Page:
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Chris Blattman

Chris Blattman is an Associate Professor at Columbia University. Through his blog, Chris explores statistics and cultural trends to examine poverty and political participation. His weekly links capture some of the best content on the web.

The terrible trade-off: Why governments must choose between more violence or stronger gangs

Nearly every neighborhood in Medellín, Colombia, has a combo, or local street gang—almost four hundred in all. They earn most of their money from local drug sales. Some also run protection rackets, while others market legal goods—arepas, eggs, and even cooking gas—to locals. All these revenues make each Medellín neighborhood a valuable prize for combos to control. That competition for prime territory should be a recipe for violence. Yet the city has an annual homicide rate far...

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The work habits of highly successful mathematicians, mostly to make you feel bad about your day today

On any given day, Huh does about three hours of focused work. He might think about a math problem, or prepare to lecture a classroom of students, or schedule doctor’s appointments for his two sons. “Then I’m exhausted,” he said. “Doing something that’s valuable, meaningful, creative” — or a task that he doesn’t particularly want to do, like scheduling those appointments — “takes away a lot of your energy.” To hear him tell it, he doesn’t usually have much control over what he decides to focus...

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Russian soldier gangsterism, cricket scams, optical illusions, and other links I liked

1. Scam of the day (Indian cricket edition): “I have never seen a scam like this. These guys just cleared a patch of land deep inside a village and began playing a match and beaming it on YouTube to make money through gambling. …We know very little about the Russians who were putting bets on this” 2. A good story on Russian repression and Ukrainian resistance inside occupied areas of Ukraine. Some Russian actions look an awful lot like how gangs and militias try to foster civilian...

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America’s path to war with Russia

That’s the title of my feature with RealClearDefense, published this weekend. Full text follows here. The Biden administration has worked hard to keep Russia from treating America as a co-combatant in Ukraine. But that doesn’t mean NATO isn’t deeply embroiled in the fight. The level of support is extraordinary and increasing, including sanctions, intelligence sharing, weapons transfers, and money. Add to that the ever-heightening political rhetoric: “The United States is in this to win...

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Acht Wochen Verhaltenstherapie und 200 Dollar verändern das Leben gewalttätiger Männer in Liberia nachhaltig

Erstmals haben Forscher gezeigt, dass Verhaltenstherapie bei Erwachsenen mit krimineller Vergangenheit auch 10 Jahre später noch wirkt: Im Durchschnitt konnten so 338 Straftaten verhindert werden – pro Person. Strassenverkäufer in Liberia, Juni 2021. Zohra Bensemra / ReutersWer in einem Umfeld von Gewalt aufgewachsen ist, ändert sein eigenes kriminelles Verhalten selten. So lautet die gängige Meinung. Auch Forscher sagen, antisozialem Verhalten sei im Erwachsenenalter schwer...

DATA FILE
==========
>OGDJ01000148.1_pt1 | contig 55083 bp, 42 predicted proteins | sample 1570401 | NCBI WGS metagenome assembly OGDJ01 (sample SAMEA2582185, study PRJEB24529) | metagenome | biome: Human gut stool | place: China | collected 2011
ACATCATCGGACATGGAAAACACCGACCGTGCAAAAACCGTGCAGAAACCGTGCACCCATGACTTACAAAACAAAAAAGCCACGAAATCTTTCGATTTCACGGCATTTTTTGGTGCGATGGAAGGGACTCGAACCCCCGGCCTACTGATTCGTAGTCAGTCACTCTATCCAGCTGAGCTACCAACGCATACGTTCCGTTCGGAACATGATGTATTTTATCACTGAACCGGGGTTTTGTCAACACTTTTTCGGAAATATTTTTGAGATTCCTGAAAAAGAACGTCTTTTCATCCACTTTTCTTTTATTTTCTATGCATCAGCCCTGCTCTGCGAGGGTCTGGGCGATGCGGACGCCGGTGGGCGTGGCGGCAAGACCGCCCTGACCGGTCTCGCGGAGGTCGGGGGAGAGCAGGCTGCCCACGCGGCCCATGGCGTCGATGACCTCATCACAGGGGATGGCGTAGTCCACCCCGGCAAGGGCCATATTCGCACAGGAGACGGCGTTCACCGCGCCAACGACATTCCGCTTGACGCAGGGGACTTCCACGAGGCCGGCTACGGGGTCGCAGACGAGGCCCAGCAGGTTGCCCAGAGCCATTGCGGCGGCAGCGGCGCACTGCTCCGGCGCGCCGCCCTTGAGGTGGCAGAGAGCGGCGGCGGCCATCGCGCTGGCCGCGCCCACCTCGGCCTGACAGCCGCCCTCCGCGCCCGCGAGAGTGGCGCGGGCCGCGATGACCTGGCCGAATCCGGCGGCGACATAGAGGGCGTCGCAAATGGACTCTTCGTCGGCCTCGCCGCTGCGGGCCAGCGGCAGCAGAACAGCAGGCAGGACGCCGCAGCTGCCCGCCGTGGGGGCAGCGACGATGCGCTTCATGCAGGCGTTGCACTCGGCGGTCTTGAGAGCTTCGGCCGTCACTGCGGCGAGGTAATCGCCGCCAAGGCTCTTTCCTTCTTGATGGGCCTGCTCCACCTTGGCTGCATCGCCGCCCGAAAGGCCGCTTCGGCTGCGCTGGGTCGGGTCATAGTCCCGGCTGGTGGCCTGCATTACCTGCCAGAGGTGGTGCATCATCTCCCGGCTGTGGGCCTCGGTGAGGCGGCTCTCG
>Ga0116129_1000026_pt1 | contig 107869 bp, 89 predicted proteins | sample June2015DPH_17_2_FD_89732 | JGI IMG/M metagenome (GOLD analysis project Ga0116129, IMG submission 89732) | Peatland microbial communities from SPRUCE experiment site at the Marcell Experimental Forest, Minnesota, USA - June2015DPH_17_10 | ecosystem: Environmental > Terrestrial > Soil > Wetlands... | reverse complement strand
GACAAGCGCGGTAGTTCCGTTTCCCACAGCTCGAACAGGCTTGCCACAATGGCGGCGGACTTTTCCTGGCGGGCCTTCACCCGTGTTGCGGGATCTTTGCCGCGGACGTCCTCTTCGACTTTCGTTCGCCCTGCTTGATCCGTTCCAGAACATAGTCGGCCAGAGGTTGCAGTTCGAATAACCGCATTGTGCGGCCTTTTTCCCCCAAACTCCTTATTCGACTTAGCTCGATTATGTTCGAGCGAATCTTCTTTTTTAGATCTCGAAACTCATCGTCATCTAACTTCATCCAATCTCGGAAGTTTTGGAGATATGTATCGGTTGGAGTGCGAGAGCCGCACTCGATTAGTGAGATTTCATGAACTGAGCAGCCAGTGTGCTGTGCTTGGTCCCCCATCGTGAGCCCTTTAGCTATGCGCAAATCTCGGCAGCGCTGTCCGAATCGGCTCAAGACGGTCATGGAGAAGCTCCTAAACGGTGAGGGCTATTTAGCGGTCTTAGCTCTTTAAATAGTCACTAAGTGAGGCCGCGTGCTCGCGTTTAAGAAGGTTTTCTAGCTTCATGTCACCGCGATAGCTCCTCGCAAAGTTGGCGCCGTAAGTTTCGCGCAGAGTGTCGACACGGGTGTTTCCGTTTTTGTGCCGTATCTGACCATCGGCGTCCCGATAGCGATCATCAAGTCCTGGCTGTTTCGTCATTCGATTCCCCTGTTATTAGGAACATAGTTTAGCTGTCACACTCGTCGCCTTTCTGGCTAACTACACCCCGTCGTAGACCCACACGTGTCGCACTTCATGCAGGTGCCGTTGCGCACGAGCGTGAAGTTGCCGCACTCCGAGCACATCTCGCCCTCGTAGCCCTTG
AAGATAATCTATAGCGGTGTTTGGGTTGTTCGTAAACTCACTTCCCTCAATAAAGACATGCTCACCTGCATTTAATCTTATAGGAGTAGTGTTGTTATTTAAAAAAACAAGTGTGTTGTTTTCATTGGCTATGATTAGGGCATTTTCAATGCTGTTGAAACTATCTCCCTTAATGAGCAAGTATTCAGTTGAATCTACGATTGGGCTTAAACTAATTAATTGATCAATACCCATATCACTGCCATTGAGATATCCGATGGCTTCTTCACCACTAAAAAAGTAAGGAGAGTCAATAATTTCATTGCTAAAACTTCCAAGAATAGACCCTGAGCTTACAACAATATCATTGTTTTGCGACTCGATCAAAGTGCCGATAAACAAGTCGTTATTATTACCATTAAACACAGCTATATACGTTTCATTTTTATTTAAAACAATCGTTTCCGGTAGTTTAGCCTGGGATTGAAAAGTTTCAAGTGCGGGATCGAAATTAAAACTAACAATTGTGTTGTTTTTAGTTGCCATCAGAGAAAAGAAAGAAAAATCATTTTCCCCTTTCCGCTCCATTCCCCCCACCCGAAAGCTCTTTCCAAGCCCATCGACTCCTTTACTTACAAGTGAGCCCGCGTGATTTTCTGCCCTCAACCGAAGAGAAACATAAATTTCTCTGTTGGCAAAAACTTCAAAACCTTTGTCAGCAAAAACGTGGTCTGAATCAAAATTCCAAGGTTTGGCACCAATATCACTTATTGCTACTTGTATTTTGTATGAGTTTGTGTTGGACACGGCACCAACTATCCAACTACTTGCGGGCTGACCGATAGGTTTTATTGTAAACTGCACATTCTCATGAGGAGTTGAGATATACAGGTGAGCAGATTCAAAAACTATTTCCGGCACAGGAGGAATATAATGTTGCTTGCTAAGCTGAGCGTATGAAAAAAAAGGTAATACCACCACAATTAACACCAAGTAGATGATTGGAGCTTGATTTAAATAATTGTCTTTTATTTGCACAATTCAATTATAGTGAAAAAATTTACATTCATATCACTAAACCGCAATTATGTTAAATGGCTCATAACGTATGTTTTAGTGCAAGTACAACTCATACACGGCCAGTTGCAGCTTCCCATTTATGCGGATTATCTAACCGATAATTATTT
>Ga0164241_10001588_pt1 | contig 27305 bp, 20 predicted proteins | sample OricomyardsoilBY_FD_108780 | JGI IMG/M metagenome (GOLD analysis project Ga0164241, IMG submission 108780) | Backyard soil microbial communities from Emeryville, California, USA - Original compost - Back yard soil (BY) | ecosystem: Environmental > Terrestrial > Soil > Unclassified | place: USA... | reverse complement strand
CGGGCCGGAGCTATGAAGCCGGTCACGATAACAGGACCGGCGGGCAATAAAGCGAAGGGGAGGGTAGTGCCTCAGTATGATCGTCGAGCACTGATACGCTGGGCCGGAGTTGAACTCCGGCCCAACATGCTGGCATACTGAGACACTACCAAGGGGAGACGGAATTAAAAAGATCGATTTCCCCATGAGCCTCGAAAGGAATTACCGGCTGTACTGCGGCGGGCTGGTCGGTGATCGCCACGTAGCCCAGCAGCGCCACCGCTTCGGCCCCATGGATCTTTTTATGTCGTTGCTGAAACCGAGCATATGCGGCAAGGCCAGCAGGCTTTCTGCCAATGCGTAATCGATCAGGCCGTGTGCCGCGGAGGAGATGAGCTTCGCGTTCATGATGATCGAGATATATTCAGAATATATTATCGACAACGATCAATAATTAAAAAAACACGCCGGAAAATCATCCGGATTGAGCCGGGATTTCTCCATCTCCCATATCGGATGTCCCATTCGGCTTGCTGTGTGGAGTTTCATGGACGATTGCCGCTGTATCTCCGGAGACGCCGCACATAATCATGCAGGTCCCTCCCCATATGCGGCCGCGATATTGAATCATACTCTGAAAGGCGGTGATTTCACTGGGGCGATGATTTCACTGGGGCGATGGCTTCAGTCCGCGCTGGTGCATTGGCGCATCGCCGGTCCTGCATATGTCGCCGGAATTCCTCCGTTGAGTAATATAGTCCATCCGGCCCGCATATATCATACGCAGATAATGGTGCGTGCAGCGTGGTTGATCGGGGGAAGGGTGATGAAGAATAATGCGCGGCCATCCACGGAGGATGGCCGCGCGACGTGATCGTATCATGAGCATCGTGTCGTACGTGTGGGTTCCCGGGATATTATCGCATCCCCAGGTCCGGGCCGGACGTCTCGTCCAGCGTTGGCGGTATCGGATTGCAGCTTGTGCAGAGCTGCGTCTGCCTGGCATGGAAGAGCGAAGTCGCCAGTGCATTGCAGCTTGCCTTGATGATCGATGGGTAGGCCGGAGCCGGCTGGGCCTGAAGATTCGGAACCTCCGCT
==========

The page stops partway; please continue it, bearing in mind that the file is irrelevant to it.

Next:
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Two articles on Russia and Ukraine

Between 1998 and 2003, Ksenia Yudaeva and Konstantin Sonin were colleagues, first at the Russian-European Center for Economic Policy and then at the Center for Economic and Financial Research and Development. After Russia invaded Ukraine in February 2022, Sonin (now a professor at the University of Chicago) reached out to Yudaeva (who today serves as the first deputy governor of the Central Bank). Fearing data insecurity on Facebook and Telegram, she asked him to install Signal....

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The United States is not headed for civil war

Now, those prophesizing war have a point. If you take civil conflict from recent history, you find a chillingly familiar list of initial conditions: politics hardening along identity lines; a surge of armed groups; an erosion of institutions. Ethnic polarization and democratic backsliding are especially persistent predictors of state collapse. But apply this to the United States with care. The data driving these results comes from predicting massive acts of violence – genocide or...

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Intelligence Squared podcast

59 min PLAY Christopher Blattman is an economist, political scientist and Ramalee E. Pearson Professor of Global Conflict Studies at The University of Chicago. His new book is Why We Fight: The Roots of War and the Paths to Peace, which explores why societies turn to...

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